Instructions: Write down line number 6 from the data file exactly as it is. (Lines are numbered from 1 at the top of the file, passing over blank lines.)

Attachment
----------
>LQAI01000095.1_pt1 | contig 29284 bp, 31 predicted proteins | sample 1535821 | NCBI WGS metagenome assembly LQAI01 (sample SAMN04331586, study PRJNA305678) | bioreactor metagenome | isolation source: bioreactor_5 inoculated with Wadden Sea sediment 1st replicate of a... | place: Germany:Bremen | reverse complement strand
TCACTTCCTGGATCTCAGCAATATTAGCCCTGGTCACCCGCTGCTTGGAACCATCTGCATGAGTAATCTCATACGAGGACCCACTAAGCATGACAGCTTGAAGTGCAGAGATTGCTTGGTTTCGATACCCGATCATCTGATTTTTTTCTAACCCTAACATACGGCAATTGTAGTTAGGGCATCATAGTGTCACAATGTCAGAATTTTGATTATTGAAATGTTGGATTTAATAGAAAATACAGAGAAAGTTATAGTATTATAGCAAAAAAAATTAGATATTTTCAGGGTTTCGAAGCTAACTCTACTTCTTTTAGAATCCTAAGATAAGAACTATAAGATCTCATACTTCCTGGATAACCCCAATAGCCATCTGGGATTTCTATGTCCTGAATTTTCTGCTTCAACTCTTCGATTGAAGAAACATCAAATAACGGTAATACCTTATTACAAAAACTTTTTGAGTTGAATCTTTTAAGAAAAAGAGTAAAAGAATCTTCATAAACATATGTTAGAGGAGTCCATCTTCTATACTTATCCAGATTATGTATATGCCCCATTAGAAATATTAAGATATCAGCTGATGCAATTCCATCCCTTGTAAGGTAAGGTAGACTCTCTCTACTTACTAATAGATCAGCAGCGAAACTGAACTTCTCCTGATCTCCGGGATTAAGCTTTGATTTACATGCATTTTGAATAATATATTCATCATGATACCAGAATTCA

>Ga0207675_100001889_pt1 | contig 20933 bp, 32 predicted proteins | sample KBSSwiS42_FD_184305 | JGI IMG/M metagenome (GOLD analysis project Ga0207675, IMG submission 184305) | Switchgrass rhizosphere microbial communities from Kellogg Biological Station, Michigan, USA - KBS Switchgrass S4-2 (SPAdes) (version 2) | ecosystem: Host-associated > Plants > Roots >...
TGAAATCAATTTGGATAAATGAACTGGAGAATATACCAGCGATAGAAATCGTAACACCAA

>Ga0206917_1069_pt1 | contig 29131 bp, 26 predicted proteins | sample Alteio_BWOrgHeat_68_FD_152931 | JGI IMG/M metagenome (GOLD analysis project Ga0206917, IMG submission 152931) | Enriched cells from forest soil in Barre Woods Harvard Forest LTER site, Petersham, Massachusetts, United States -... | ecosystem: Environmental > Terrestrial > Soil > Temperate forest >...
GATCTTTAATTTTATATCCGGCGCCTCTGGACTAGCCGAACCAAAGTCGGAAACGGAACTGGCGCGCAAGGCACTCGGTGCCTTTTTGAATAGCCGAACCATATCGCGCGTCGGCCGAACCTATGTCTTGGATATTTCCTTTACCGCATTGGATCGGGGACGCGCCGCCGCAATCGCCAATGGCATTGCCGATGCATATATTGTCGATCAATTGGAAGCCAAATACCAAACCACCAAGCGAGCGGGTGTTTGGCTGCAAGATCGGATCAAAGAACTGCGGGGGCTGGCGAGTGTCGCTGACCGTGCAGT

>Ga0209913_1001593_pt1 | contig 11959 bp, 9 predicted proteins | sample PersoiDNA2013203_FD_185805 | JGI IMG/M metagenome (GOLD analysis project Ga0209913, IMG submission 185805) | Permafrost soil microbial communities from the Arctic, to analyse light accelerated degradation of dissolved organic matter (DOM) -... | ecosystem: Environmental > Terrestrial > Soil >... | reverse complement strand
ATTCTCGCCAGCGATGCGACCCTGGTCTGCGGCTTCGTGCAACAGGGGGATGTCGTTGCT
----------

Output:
GATCTTTAATTTTATATCCGGCGCCTCTGGACTAGCCGAACCAAAGTCGGAAACGGAACTGGCGCGCAAGGCACTCGGTGCCTTTTTGAATAGCCGAACCATATCGCGCGTCGGCCGAACCTATGTCTTGGATATTTCCTTTACCGCATTGGATCGGGGACGCGCCGCCGCAATCGCCAATGGCATTGCCGATGCATATATTGTCGATCAATTGGAAGCCAAATACCAAACCACCAAGCGAGCGGGTGTTTGGCTGCAAGATCGGATCAAAGAACTGCGGGGGCTGGCGAGTGTCGCTGACCGTGCAGT